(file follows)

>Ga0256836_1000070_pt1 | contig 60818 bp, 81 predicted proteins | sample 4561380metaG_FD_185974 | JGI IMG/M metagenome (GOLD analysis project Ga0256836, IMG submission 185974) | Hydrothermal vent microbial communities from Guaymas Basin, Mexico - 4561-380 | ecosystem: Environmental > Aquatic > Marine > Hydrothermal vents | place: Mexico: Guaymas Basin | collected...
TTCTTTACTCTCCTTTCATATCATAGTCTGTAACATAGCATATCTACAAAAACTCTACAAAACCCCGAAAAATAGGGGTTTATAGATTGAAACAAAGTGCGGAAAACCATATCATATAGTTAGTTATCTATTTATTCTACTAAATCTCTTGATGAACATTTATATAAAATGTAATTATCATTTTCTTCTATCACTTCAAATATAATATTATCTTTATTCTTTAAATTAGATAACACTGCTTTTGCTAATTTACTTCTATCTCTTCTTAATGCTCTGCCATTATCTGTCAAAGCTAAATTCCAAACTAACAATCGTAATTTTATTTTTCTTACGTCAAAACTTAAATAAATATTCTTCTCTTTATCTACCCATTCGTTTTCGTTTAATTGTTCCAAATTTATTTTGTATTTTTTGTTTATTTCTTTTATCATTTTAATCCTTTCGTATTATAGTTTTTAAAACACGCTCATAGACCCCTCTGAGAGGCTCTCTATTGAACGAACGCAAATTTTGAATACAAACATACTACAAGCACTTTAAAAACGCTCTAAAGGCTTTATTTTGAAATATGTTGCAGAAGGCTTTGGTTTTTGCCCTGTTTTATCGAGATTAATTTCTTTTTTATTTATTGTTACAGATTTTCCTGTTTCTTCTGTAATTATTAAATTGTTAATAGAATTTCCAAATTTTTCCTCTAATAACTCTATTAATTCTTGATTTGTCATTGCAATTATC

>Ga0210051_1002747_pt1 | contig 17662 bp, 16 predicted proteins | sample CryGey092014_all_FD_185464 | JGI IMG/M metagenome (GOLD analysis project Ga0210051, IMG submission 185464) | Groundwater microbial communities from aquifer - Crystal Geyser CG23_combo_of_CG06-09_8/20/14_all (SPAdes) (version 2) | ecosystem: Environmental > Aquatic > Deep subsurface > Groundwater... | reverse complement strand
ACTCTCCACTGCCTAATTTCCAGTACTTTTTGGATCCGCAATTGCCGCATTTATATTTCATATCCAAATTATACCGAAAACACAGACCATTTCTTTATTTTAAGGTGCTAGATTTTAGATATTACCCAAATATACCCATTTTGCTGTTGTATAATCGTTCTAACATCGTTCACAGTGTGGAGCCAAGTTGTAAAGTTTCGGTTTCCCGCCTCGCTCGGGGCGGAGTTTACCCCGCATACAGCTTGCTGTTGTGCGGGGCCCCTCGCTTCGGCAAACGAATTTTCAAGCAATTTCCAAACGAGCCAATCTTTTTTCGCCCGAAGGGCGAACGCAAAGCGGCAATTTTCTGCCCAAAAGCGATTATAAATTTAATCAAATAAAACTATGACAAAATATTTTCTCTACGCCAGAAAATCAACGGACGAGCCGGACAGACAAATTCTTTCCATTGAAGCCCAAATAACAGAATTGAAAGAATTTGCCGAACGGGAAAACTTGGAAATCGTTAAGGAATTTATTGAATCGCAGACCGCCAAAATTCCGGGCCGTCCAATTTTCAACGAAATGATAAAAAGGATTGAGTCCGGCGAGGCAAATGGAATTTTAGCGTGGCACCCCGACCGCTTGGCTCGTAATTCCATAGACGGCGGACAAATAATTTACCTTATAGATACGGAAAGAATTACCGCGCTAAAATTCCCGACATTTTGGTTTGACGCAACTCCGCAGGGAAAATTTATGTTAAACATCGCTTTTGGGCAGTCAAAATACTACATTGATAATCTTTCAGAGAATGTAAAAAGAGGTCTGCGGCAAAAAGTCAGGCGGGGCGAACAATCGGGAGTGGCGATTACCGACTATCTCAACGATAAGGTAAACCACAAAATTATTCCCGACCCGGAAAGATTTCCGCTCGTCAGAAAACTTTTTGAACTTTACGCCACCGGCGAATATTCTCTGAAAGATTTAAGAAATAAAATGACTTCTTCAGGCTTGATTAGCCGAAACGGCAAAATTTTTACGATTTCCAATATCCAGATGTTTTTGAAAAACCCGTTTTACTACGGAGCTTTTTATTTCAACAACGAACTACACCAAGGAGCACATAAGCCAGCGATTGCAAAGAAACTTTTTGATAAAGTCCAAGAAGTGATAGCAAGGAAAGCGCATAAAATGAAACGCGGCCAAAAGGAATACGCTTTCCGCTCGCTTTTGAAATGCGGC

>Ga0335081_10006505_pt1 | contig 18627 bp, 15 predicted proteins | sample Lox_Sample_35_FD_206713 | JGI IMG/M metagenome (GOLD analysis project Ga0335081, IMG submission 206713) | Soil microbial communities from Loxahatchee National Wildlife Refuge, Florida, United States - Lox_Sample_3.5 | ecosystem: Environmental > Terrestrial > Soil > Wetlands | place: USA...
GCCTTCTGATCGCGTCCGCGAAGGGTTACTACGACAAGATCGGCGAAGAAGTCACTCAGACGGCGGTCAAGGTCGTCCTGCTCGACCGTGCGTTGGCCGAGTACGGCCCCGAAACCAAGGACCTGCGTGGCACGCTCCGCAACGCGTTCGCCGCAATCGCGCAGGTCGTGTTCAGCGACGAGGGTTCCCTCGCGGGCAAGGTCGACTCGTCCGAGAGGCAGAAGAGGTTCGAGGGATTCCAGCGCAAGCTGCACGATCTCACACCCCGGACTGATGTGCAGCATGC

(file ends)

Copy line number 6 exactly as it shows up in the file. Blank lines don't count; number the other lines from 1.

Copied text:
GCCTTCTGATCGCGTCCGCGAAGGGTTACTACGACAAGATCGGCGAAGAAGTCACTCAGACGGCGGTCAAGGTCGTCCTGCTCGACCGTGCGTTGGCCGAGTACGGCCCCGAAACCAAGGACCTGCGTGGCACGCTCCGCAACGCGTTCGCCGCAATCGCGCAGGTCGTGTTCAGCGACGAGGGTTCCCTCGCGGGCAAGGTCGACTCGTCCGAGAGGCAGAAGAGGTTCGAGGGATTCCAGCGCAAGCTGCACGATCTCACACCCCGGACTGATGTGCAGCATGC